While the USDA Organic Act was designed, to some extent, to secure this right of consumers to have chemical free foods, farmers are allowed to use so many synthetic and organic chemicals – some of which are highly toxic – that they need not actually alter their farming practices greatly to gain or retain “Organic” certification (Organic Lies, Mary Choate 2006).  Yet, even if a farm were to not use any chemicals, the overwhelming presence of them in the environment would still present a danger to the consumer.


Cancer is a likely result of this continual, low-dose chemical poisoning.  In 1900, malignant growths (including lymphatic and blood-forming tissues) accounted for 4% of the deaths (Carson).  The Office of Vital Statistics for July 1959 reports that malignant growths (including lymphatic and blood-forming tissues) accounted for 15% of the deaths in 1958 (Carson).  The United States Centers for Disease Control reports that, averaged between 2001 and 2005 there was a death rate of 189.8 per 100,000 people ( DCPC_INCA.aspx), but as cancer remains the leading and second-leading cause of death (CDC National Vital Statistics Reports, data/nvsr/nvsr57/nvsr57_14.pdf), this significant decline reflects more on the overall declining death rate and the wider availability and diversity of treatment options for cancer. 


Yet, more disturbingly, this decline may also be due to misreporting of data.  the Journal of the National Cancer Institute in their article Are deaths within 1 month of cancer-directed surgery attributed to cancer? (Janice Hopkins Tanne.  vol. 94 pg. 1066: Cancer_Deaths.pdf) describes how many of those who die while undergoing treatment for cancer are not reported to have died from Cancer: “Among patients with only one cancer, there were 4135 deaths within 1 month of diagnosis and cancer-directed surgery for the 19 solid tumors. Of these deaths, 1707 (41%) were attributed to something other than the coded cancer. There was considerable variation in the pattern of attribution among the 19 tumors (Table 1). The proportion not attributed to the coded cancer ranged from 13% for cervical cancer to 81% for laryngeal cancer. Selected intermediate values include 25% for esophageal cancer, 34% for lung cancer, 42% for colorectal cancer, 59% for breast cancer, and 75% for prostate cancer.”


Doctors Michael J Thun, and Phyllis A Wingo, in their article Cancer Epidemiology report that “the magnitude of the human and economic costs of cancer in the United States is enormous. At current rates, invasive cancer will be diagnosed in approximately 1 of every 2 American men and 1 in 3 women in their lifetimes. Cancer afflicts 2 out of every 3 families” (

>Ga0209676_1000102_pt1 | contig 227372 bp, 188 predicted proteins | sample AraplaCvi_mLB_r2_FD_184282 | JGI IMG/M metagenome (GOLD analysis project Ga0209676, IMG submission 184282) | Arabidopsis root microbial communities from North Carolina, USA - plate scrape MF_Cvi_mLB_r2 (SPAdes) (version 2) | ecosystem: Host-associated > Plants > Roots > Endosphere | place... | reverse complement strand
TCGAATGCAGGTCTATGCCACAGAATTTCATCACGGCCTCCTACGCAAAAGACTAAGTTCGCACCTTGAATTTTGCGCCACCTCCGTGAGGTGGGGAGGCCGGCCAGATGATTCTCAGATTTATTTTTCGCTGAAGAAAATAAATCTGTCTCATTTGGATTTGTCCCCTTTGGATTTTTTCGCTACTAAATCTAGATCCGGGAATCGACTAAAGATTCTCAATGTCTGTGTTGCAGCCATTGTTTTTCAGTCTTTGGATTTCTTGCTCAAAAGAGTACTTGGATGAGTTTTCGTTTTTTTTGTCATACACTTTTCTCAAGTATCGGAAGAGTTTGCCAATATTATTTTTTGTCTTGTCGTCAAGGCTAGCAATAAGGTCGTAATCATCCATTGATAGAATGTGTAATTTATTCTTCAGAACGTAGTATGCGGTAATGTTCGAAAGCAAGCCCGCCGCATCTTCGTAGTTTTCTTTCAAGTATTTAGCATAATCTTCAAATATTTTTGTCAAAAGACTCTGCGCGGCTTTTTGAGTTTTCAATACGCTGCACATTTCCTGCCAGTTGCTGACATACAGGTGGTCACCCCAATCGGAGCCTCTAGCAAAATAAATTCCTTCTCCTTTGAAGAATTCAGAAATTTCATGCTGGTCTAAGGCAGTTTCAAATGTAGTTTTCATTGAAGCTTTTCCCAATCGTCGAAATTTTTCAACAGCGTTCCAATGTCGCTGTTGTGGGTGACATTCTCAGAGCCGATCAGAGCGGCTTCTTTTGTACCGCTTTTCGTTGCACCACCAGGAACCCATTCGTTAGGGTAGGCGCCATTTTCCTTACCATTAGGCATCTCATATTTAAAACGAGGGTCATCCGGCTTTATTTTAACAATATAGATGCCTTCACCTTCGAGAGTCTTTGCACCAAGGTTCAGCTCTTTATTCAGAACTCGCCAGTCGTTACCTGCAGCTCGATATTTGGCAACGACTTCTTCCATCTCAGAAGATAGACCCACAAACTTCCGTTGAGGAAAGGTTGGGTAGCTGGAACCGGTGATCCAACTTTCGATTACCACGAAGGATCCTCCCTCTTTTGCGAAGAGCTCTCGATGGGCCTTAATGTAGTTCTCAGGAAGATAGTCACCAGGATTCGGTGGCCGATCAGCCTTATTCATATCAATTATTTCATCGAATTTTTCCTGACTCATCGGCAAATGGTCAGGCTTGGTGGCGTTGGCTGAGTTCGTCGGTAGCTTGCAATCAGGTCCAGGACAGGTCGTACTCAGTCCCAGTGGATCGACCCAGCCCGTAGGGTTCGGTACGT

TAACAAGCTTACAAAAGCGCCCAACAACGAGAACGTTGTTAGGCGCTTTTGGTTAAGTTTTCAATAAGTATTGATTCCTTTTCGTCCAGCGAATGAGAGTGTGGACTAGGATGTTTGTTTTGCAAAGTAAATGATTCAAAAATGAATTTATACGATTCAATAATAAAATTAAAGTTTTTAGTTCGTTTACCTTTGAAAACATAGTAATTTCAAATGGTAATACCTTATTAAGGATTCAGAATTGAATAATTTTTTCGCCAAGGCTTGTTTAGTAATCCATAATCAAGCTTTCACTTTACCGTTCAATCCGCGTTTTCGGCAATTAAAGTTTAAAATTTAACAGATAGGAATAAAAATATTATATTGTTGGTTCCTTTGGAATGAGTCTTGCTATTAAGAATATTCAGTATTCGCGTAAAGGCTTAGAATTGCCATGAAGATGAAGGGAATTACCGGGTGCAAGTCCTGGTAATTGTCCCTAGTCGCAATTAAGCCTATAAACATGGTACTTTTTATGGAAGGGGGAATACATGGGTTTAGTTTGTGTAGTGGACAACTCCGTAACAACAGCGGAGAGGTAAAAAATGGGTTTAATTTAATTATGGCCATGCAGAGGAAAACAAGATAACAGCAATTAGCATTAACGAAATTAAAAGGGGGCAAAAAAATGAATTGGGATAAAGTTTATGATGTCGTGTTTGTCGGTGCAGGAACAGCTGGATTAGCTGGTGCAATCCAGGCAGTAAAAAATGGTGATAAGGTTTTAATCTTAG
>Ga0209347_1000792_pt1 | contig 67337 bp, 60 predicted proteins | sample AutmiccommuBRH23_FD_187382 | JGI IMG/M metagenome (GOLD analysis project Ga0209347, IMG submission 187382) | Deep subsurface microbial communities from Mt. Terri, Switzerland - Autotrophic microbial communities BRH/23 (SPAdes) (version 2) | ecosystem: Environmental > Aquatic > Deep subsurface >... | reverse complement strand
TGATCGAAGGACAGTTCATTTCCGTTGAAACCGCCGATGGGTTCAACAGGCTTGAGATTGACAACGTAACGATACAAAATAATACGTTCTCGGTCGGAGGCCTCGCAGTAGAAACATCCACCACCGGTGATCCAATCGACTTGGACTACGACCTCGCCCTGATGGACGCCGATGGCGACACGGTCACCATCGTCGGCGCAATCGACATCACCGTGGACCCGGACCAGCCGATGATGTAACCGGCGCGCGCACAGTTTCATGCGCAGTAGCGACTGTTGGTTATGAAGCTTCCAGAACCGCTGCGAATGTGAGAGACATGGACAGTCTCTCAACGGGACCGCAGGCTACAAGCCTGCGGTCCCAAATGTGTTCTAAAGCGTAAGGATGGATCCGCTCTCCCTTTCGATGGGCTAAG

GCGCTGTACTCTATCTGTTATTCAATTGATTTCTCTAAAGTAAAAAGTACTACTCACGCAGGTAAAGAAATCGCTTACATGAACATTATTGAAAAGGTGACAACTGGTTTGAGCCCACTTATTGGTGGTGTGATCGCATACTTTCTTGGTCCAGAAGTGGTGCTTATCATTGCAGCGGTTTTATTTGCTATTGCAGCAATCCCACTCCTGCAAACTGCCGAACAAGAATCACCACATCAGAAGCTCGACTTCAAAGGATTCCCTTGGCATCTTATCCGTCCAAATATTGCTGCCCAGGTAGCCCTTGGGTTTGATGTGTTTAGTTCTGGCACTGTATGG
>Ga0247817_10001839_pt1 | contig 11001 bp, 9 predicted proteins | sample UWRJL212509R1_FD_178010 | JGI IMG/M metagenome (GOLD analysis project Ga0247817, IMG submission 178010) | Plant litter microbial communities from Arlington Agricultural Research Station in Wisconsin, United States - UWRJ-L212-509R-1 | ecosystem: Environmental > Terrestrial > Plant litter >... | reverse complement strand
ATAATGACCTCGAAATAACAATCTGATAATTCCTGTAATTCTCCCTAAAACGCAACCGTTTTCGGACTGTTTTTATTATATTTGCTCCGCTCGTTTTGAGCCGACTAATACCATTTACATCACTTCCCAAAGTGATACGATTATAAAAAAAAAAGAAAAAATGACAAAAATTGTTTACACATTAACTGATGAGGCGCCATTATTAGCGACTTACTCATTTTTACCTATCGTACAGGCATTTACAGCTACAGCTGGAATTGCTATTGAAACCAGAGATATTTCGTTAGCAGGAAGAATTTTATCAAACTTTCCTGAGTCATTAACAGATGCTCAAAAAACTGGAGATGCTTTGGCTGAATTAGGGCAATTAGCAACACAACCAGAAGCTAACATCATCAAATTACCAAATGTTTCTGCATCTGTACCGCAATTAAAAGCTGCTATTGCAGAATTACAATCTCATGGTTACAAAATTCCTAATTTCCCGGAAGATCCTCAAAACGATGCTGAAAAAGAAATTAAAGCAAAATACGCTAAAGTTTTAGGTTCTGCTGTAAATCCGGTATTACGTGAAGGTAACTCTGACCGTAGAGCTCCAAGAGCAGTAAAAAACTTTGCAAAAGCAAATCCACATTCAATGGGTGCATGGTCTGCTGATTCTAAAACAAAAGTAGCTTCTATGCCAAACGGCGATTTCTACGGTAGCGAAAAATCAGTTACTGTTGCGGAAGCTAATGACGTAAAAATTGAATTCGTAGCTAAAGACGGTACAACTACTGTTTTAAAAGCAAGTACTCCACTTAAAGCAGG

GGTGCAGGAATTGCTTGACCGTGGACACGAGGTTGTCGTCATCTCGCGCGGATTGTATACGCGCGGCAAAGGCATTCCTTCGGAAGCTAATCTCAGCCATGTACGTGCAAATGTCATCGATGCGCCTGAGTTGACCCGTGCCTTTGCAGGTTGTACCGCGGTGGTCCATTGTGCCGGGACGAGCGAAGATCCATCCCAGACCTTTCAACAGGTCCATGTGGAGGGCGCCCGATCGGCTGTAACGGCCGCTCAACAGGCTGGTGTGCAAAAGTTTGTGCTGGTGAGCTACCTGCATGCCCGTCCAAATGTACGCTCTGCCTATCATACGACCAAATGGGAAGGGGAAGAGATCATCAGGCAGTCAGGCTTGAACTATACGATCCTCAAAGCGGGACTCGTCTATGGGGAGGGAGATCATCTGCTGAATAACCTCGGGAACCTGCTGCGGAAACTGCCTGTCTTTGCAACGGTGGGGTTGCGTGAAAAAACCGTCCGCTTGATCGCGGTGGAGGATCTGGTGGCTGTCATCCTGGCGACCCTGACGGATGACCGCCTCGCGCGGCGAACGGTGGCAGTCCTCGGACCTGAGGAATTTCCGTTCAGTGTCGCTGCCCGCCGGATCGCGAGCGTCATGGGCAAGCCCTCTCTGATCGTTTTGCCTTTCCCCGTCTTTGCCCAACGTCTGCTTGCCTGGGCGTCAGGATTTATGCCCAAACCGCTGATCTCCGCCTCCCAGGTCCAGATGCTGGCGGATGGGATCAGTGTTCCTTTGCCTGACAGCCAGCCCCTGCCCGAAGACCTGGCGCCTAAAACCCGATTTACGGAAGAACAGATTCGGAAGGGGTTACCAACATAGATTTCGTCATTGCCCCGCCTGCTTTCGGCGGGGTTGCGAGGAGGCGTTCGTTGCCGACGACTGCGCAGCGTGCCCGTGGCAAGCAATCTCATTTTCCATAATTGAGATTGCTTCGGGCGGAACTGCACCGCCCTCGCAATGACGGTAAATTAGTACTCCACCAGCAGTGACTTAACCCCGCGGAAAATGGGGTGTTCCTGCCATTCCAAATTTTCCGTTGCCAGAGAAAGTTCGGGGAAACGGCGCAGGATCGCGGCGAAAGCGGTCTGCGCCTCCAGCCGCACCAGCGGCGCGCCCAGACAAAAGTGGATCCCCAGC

The CDC reports that there was between 2001 and 2005 an average national incidence rate of 473.4 per 100,000 people.  This 0.4734% rate, with an average life expectancy hovering at about 70 years for most Americans, lends credence to Thun and Wingo’s suggestion that 42% of Americans will be diagnosed with cancer.  This represents perhaps a 4-fold increase since the turn of the 20th Century, but with such inaccurate data on cancer rates, it is hard to measure. 


Other effects of gradual chemical poisoning are difficult to measure: the subtle ways in which the poisons disrupt cellular and organ function in a body can result in any number of diseases.  Predisposition to disease becomes the disease itself, and while it is possible that a person may have become sick with a disease anyway, proving that gradual chemical poisoning is responsible is nearly impossible: a drunkard may fall over regardless of what happens around them, and proving that they were pushed over is difficult.  But this is no reason to tip the drunk: there is no need for people to expose themselves to the danger and risk falling over the brink.


Dr. Hyman reports that the average American eats many pounds of chemicals every year, but exposure without eating food is not difficult, considering how easy it is to absorb the chemicals through your skin, and how easily they leach and drift.  Clothing readily absorbs many chemicals, and can hold it until it is taken in by your skin.  This is especially true of the organophosphates.


The worst result of many of these poisons is that they increase the need for vitamins, minerals, protein and energy while simultaneously reducing the body’s ability to gain them from food.  A person can suffer from severe malnutrition and be eating all the “right” foods.

When it is considered that the use of these chemicals increases the rate of disease (by encouraging mosquito and other insect-borne disease), decreases nutrition in food and otherwise makes the environment less wholesome to humans, the full implications of the disaster are begun to be understood.